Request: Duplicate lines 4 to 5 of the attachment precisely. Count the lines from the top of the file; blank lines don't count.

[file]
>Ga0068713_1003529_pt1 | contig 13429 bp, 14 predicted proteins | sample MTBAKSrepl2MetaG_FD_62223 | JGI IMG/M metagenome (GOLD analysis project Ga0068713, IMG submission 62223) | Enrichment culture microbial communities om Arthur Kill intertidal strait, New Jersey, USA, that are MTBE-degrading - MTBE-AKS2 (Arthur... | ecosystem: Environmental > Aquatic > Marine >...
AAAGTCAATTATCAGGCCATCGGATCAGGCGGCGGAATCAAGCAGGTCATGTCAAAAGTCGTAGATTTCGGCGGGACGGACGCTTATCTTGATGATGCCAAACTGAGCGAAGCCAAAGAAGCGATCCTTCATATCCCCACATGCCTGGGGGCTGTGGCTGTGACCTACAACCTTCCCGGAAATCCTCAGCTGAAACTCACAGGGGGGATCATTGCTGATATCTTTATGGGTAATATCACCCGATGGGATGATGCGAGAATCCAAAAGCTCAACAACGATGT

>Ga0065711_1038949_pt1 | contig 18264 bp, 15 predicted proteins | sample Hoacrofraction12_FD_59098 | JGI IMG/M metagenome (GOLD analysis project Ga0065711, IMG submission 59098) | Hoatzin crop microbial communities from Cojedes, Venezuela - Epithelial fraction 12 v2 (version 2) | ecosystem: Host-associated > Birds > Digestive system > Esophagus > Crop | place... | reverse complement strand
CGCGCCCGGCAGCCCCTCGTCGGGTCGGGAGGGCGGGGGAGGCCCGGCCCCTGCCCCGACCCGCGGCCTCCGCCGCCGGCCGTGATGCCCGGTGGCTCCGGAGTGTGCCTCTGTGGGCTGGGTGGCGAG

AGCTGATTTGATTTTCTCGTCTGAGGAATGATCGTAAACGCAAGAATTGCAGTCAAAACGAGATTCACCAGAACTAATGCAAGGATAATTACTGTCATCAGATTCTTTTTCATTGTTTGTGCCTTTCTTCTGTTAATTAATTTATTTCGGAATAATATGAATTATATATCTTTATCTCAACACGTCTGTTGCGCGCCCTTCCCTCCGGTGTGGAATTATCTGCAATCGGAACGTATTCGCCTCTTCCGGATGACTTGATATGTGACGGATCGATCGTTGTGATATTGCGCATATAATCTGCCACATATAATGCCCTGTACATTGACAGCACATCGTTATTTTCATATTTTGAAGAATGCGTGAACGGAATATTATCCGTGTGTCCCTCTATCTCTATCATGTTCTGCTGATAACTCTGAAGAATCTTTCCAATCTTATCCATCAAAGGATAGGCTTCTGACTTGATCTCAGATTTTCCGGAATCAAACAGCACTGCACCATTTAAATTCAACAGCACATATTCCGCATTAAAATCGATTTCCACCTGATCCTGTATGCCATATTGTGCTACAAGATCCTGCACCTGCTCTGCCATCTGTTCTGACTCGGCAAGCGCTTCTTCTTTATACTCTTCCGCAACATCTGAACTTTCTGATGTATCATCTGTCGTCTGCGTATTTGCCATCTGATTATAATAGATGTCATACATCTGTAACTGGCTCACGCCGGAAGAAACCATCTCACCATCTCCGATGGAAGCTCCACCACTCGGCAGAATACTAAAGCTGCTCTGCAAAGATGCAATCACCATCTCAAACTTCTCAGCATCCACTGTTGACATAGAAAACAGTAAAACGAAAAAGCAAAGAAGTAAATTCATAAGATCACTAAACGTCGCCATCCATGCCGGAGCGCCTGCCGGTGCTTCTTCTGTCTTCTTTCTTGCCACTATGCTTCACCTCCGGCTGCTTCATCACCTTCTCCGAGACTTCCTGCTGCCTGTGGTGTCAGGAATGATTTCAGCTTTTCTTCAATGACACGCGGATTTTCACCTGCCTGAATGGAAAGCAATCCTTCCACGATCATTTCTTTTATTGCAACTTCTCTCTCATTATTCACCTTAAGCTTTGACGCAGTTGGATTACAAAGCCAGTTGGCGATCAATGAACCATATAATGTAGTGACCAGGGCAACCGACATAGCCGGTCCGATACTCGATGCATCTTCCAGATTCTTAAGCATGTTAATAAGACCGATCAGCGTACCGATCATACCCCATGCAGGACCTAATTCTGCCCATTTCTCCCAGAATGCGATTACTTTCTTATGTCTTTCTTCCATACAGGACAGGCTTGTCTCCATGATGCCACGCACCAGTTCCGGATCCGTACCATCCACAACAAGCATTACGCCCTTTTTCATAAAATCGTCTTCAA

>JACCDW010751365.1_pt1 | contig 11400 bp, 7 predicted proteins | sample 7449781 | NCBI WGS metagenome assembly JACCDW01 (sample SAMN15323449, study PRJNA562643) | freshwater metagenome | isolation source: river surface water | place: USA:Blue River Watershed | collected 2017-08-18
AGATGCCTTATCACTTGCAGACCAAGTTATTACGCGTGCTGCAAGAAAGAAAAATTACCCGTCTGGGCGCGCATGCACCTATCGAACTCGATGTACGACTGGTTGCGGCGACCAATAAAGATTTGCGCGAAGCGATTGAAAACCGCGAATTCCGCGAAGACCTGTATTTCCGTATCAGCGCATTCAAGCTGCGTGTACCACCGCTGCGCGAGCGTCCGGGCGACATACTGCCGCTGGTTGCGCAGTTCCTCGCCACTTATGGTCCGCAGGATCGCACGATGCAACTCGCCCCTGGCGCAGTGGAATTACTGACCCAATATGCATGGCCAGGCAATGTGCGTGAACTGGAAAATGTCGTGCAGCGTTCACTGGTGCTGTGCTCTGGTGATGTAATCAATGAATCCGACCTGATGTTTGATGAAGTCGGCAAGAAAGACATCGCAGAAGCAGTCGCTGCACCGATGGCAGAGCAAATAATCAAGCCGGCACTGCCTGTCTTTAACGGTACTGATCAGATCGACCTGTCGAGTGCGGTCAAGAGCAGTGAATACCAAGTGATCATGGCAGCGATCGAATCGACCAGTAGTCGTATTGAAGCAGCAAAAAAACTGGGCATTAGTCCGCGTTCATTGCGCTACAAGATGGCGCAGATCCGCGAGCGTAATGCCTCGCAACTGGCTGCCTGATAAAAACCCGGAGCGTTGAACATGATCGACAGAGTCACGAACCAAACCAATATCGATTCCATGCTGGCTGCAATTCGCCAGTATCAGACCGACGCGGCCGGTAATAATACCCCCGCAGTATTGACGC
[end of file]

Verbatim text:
CGCGCCCGGCAGCCCCTCGTCGGGTCGGGAGGGCGGGGGAGGCCCGGCCCCTGCCCCGACCCGCGGCCTCCGCCGCCGGCCGTGATGCCCGGTGGCTCCGGAGTGTGCCTCTGTGGGCTGGGTGGCGAG

AGCTGATTTGATTTTCTCGTCTGAGGAATGATCGTAAACGCAAGAATTGCAGTCAAAACGAGATTCACCAGAACTAATGCAAGGATAATTACTGTCATCAGATTCTTTTTCATTGTTTGTGCCTTTCTTCTGTTAATTAATTTATTTCGGAATAATATGAATTATATATCTTTATCTCAACACGTCTGTTGCGCGCCCTTCCCTCCGGTGTGGAATTATCTGCAATCGGAACGTATTCGCCTCTTCCGGATGACTTGATATGTGACGGATCGATCGTTGTGATATTGCGCATATAATCTGCCACATATAATGCCCTGTACATTGACAGCACATCGTTATTTTCATATTTTGAAGAATGCGTGAACGGAATATTATCCGTGTGTCCCTCTATCTCTATCATGTTCTGCTGATAACTCTGAAGAATCTTTCCAATCTTATCCATCAAAGGATAGGCTTCTGACTTGATCTCAGATTTTCCGGAATCAAACAGCACTGCACCATTTAAATTCAACAGCACATATTCCGCATTAAAATCGATTTCCACCTGATCCTGTATGCCATATTGTGCTACAAGATCCTGCACCTGCTCTGCCATCTGTTCTGACTCGGCAAGCGCTTCTTCTTTATACTCTTCCGCAACATCTGAACTTTCTGATGTATCATCTGTCGTCTGCGTATTTGCCATCTGATTATAATAGATGTCATACATCTGTAACTGGCTCACGCCGGAAGAAACCATCTCACCATCTCCGATGGAAGCTCCACCACTCGGCAGAATACTAAAGCTGCTCTGCAAAGATGCAATCACCATCTCAAACTTCTCAGCATCCACTGTTGACATAGAAAACAGTAAAACGAAAAAGCAAAGAAGTAAATTCATAAGATCACTAAACGTCGCCATCCATGCCGGAGCGCCTGCCGGTGCTTCTTCTGTCTTCTTTCTTGCCACTATGCTTCACCTCCGGCTGCTTCATCACCTTCTCCGAGACTTCCTGCTGCCTGTGGTGTCAGGAATGATTTCAGCTTTTCTTCAATGACACGCGGATTTTCACCTGCCTGAATGGAAAGCAATCCTTCCACGATCATTTCTTTTATTGCAACTTCTCTCTCATTATTCACCTTAAGCTTTGACGCAGTTGGATTACAAAGCCAGTTGGCGATCAATGAACCATATAATGTAGTGACCAGGGCAACCGACATAGCCGGTCCGATACTCGATGCATCTTCCAGATTCTTAAGCATGTTAATAAGACCGATCAGCGTACCGATCATACCCCATGCAGGACCTAATTCTGCCCATTTCTCCCAGAATGCGATTACTTTCTTATGTCTTTCTTCCATACAGGACAGGCTTGTCTCCATGATGCCACGCACCAGTTCCGGATCCGTACCATCCACAACAAGCATTACGCCCTTTTTCATAAAATCGTCTTCAA